Selection that occurs because the alleles involved have, on average, a selective advantage that correlates negatively with their frequency within a population or species. This term does not include loci that are at a balance between gaining and losing variants, such as mutation-drift and mutation-selection balance.

Linked selection

The evolution of (nearly) neutral SNPs influenced by selection on loci physically linked to them.

Genetic hitch-hiking

The process by which a genetic variant changes in frequency because it is physically linked to another variant that is changing in frequency due to selection.

Co-genomic

The simultaneous analysis of the function, structure and evolution of pairs of associated genomes in closely interacting organisms, such as host and parasites.

Overdominance

The scenario in which heterozygotes have a more extreme phenotypic trait value than all homozygotes. Overdominance for fitness results in balancing selection for the alleles causing the advantage for the heterozygote genotypes.

Local adaptation

If the effect of an allele is habitat-specific, such that it is beneficial in one habitat and detrimental in another, and vice versa for the alternative allele, local adaptation may evolve with directional selection within each population. Local adaption is a powerful mechanism to maintain genetic diversity within species.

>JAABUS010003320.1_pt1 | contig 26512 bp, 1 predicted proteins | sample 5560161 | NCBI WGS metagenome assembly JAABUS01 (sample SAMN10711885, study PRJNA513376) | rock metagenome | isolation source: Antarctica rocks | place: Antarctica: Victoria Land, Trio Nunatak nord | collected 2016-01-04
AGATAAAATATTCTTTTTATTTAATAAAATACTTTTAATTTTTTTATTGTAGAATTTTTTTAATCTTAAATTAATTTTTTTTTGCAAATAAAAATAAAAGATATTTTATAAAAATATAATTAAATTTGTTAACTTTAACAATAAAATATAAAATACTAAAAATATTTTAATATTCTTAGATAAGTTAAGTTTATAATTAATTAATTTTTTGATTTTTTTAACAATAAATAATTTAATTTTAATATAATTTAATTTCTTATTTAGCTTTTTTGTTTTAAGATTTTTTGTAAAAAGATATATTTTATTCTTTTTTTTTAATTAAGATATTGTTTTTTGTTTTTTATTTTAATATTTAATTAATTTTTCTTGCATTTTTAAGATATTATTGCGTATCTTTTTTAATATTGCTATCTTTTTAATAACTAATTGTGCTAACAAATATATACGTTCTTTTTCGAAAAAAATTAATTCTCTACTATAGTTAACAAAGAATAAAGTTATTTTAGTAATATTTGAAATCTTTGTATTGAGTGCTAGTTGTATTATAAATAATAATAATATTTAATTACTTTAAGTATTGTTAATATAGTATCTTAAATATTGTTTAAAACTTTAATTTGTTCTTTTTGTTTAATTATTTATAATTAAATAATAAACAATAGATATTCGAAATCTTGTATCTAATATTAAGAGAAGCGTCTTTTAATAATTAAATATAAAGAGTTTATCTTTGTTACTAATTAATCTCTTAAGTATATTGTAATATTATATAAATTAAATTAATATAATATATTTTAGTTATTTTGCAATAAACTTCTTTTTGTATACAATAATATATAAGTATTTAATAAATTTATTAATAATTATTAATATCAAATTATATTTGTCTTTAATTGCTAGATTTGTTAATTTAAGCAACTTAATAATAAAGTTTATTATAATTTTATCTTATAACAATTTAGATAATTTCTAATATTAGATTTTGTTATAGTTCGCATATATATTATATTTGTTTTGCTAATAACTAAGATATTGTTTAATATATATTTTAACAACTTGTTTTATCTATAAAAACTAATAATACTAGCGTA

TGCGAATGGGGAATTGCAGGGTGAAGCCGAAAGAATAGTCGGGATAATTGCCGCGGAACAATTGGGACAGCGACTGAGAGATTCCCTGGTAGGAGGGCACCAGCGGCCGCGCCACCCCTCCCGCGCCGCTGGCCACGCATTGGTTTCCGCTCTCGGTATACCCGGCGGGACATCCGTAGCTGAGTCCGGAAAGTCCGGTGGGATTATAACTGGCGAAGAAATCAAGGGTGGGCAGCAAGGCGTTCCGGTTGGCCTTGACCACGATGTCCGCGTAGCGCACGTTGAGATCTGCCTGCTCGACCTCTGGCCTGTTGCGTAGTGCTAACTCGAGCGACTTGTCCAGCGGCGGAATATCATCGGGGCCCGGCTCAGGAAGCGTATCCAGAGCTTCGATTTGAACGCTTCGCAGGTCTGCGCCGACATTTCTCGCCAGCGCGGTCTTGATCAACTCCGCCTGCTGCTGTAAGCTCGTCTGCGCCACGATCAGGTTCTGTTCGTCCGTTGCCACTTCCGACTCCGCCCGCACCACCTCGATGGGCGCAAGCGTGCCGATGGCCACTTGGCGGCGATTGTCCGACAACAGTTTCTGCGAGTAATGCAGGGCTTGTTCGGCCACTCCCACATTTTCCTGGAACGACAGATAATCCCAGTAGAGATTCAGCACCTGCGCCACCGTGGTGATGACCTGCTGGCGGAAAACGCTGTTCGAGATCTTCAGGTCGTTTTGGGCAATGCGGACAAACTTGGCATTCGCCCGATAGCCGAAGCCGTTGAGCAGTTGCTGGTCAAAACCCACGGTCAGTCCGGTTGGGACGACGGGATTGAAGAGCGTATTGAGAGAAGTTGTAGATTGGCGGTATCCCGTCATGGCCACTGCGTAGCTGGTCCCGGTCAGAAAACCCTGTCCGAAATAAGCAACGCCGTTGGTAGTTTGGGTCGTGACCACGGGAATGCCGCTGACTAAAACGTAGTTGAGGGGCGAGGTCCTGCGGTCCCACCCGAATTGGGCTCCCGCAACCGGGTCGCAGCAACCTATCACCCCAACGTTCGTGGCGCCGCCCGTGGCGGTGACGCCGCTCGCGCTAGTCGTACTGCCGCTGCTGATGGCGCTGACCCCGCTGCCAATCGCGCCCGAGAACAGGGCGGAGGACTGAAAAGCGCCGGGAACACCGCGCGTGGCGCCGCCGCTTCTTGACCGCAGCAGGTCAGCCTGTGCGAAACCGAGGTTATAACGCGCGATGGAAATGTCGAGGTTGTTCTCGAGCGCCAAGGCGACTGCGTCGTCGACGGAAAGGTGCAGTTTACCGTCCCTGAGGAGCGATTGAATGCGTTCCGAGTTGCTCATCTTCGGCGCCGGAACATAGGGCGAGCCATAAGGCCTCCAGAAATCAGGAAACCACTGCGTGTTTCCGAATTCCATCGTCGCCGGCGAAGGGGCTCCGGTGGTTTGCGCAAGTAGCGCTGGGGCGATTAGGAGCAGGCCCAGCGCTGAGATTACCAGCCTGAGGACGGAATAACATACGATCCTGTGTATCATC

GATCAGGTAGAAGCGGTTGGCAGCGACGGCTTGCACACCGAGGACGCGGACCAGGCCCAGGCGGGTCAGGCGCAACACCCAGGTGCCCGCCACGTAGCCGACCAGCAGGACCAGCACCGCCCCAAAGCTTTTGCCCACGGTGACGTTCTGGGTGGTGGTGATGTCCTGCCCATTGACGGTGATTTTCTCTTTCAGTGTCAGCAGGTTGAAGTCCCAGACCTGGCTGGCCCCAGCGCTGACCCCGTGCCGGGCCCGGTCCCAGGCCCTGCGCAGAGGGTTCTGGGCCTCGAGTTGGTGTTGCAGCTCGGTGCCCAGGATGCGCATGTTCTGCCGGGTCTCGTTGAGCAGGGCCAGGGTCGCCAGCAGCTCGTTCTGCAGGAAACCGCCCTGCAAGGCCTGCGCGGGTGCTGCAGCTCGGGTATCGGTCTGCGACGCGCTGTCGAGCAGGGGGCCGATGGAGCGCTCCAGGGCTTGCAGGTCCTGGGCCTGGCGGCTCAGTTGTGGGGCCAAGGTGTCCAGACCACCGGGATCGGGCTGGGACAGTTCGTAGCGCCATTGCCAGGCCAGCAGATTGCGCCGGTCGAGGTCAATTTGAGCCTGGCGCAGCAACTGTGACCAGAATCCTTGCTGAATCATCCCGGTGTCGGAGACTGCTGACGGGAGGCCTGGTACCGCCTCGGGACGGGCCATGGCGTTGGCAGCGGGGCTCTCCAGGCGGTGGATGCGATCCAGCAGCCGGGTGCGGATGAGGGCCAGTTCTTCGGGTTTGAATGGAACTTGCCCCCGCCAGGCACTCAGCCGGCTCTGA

Direct negative frequency-dependent selection

The selective benefit of an allele depends directly and negatively on its frequency, for example at sex-determining loci and plant self-incompatibility loci.

Indirect negative frequency-dependent selection

The selective benefit of an allele depends on the frequency of an allele in a co-evolving species.

Selective interference

In clonal, but not in sexual, populations, beneficial mutations interfere with each other, such that at a given moment the fittest mutation will outcompete weaker beneficial mutations. Interference can also affect the spread of mutants in genomic regions with low recombination rates.

Linkage disequilibrium

A statistical measure of the distribution of combinations of alleles at different loci, which is zero if this distribution follows the expectation based only on allele frequencies. Non-zero values of linkage disequilibrium can arise due to hitch-hiking, selection on allele combinations and stochastic processes, and may occur among loci without physical linkage.

Selection coefficient